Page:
Dungeoneers Rest: Play Dungeons & Dragons (D&D) in Singapore

LOW LEXUAN shares her first time experience playing Dungeons & Dragons (D&D) at Dungeoneers Rest, a place where you can play D&D in Singapore.

D&D is a fun game to play with friends. Photo by Low Lexuan.



Low Lexuan
Hype Issue #55

Published on
July 19, 2022

If you’ve watched Stranger Things on Netflix, you would’ve probably seen the characters in the show playing a game called Dungeons & Dragons (D&D). Seated at a table, the characters take turns to roll different types of dice that determine what happens in the game.

D&D is a tabletop role-playing game (RPG) played with a group of people. A story narrative unfolds and whatever happens in the story, be it adventures, quests, or battles, depends on the players’ decisions and actions.

I got to know about D&D after watching seasons one to three of Stranger Things about two years ago. However, it was only after watching the latest season, that I started to become curious about D&D. After doing some research, I came across Dungeoneers Rest, which provides a three hour “Learn To Play Dungeons & Dragons” session for $20 per person. Since several of my friends were interested to try as well, we decided to sign up for a session together.

Mr Ong Cheng Hsin Gerry, 33, Tavern Owner of Dungeoneers Rest says that D&D has been gaining popularity in Singapore for many reasons. One of these is that shows such as Stranger Things “directly show D&D being played and that [has] made it a lot more accessible to a lot of people”. 

Gerry also shares his thoughts about the growing geek culture. 

“There’s a lot of geek culture floating out there and nowadays it’s not uncommon for people to take pride in being a nerd – which is not something that used to happen,” Gerry says.

As for the other aspects, he mentioned that the current 5th edition of D&D is also “more social and role-playing friendly”.

“People used to think of D&D as a very combat heavy game… nowadays we don’t really focus so much on that, but we focus a lot more on social and role play, and because it’s so much easier to play, it’s a lot easier for people to get into the hobby… because of that, more and more people find [that] the barrier to entry is lower so they can come in,” Gerry says.

Dungeoneers Rest is located at level three of Peninsula Shopping Centre and it’s quite easy to find since it stands out amongst the other stores.


At first glance, it looks like the store isn’t open. But in order to be let in, you have to press the doorbell. Photo by Low Lexuan.

Gerry was the one who opened the door for us and we were greeted with a wide shelf filled to the brim with board games, D&D miniatures (minis) – three dimensional figurines, as well as D&D books. We were then led to a room where a whole D&D set-up for our session was waiting for us.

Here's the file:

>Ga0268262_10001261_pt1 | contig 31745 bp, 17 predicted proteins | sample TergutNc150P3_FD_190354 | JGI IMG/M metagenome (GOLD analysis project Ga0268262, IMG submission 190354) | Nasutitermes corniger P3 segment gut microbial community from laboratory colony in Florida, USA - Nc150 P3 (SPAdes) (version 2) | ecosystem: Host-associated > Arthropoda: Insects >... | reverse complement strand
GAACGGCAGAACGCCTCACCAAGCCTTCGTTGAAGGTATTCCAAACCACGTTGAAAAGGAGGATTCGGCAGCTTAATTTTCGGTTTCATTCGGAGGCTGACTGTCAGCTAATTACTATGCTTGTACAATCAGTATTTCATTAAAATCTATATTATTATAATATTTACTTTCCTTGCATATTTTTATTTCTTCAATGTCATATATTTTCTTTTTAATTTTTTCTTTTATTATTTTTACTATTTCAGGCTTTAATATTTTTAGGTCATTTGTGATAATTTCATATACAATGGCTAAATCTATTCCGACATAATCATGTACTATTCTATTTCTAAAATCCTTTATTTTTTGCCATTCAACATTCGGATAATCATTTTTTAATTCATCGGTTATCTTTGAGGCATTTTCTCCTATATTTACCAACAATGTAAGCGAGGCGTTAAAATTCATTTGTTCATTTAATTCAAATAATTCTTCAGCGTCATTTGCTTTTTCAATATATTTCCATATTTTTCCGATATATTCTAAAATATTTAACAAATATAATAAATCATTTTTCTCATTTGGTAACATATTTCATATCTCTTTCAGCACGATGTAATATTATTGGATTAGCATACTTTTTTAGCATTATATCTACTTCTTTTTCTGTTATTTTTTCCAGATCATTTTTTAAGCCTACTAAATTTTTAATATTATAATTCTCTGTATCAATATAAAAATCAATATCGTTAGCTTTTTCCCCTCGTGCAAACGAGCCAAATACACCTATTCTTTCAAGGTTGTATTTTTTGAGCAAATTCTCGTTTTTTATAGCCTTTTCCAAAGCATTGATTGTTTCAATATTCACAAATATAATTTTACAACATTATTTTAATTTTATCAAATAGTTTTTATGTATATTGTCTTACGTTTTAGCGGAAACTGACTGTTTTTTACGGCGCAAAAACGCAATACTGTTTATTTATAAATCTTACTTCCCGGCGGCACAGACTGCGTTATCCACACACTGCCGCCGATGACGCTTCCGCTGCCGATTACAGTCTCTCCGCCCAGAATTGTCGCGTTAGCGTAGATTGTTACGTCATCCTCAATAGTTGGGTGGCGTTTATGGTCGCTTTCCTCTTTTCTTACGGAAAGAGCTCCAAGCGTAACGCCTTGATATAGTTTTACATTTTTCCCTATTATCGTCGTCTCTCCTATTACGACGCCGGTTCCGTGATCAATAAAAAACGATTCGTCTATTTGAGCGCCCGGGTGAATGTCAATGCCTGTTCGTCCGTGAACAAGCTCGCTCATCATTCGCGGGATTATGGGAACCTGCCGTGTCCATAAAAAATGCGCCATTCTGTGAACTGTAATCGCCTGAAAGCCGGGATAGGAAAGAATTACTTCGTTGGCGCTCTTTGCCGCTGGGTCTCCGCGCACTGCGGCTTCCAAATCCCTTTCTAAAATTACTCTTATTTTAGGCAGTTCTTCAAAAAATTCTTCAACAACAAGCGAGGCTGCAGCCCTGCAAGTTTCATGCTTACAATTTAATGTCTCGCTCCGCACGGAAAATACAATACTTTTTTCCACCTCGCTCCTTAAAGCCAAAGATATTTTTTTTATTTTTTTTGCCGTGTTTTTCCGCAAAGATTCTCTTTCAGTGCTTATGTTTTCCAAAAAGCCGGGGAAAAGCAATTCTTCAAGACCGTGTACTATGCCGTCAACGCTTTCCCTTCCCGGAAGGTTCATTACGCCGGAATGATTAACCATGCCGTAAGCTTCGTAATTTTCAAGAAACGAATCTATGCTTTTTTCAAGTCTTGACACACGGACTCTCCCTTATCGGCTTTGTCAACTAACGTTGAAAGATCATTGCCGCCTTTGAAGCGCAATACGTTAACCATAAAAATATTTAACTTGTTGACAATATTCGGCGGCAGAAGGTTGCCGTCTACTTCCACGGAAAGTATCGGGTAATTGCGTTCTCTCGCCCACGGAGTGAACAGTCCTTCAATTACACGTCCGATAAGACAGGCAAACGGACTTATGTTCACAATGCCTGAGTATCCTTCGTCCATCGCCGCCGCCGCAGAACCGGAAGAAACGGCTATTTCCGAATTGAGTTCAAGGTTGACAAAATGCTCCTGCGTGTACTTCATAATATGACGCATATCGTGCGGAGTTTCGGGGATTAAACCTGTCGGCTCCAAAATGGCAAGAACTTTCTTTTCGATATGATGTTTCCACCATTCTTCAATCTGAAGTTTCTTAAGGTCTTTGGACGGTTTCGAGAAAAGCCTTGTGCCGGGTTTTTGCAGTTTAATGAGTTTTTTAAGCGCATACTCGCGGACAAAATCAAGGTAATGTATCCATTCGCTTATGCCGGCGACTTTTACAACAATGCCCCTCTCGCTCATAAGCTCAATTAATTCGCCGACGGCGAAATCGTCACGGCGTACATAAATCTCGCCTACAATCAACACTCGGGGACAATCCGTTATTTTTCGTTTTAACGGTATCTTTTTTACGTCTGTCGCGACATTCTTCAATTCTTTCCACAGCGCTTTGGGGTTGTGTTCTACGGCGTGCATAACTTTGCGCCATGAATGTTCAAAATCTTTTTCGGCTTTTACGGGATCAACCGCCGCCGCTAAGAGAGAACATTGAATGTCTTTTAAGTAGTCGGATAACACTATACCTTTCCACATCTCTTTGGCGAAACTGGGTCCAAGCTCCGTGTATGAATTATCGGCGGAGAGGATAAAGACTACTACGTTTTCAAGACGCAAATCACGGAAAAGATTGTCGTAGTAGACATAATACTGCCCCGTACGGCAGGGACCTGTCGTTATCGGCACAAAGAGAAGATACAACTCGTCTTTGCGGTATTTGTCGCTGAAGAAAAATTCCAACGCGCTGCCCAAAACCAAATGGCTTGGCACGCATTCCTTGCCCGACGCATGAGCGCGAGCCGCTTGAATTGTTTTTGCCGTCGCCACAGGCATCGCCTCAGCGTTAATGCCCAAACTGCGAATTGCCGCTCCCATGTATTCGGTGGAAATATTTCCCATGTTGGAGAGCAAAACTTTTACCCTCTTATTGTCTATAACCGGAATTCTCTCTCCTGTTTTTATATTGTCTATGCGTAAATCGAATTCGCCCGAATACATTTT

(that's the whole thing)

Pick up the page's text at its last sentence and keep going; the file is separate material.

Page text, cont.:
There were a few cool looking dragon minis on top of the shelf. Photo by Low Lexuan.

The square boxes on the tables are dice trays which players use to prevent dice falling on the floor. Photo by Low Lexuan.

Once settled, my friends and I were given different character sheets from which we chose a character we wanted to play. Afterwards, we picked from an array of painted minis inside the room, one which we felt represented our character best. A pack of dice was given to each of us, which we could bring home after the session.

Each mini is hand-painted, with each taking two to three hours to complete. Photo by Low Lexuan.

Gerry then introduced himself as our Dungeon Master, the person that organises the whole D&D game. We began by each taking turns to introduce characters. It was really interesting how we were able to freely let out our creative juices and come up with different characteristics for our characters.

Shortly after, Gerry explained the game’s mechanics. At first, it seemed rather overwhelming for me since I had no prior knowledge of D&D and some of the terms were foreign to me. However,  Gerry helped to break everything down slowly for us, which made the mechanics more digestible and easier to understand. Our character sheets also had different sections which showed us what our characters could do, along with the amount of health and shield we had. Some of us could even “cast” magic spells.

When Gerry was explaining the mechanics, I wondered why there were seven types of dice in D&D, some of which I had never seen before. Gerry then explained that the dice are actually used throughout the game to decide the outcome of an action taken. For example, whether or not your attack was successful.

The die that most of us commonly use is called d6. Photo by Low Lexuan.

The biggest problem I faced during the session was identifying the different types of dice as I often forgot which die was which. However, some of my friends faced no issue in this area and were able to differentiate the dice easily, so I guess it all depends on the individual.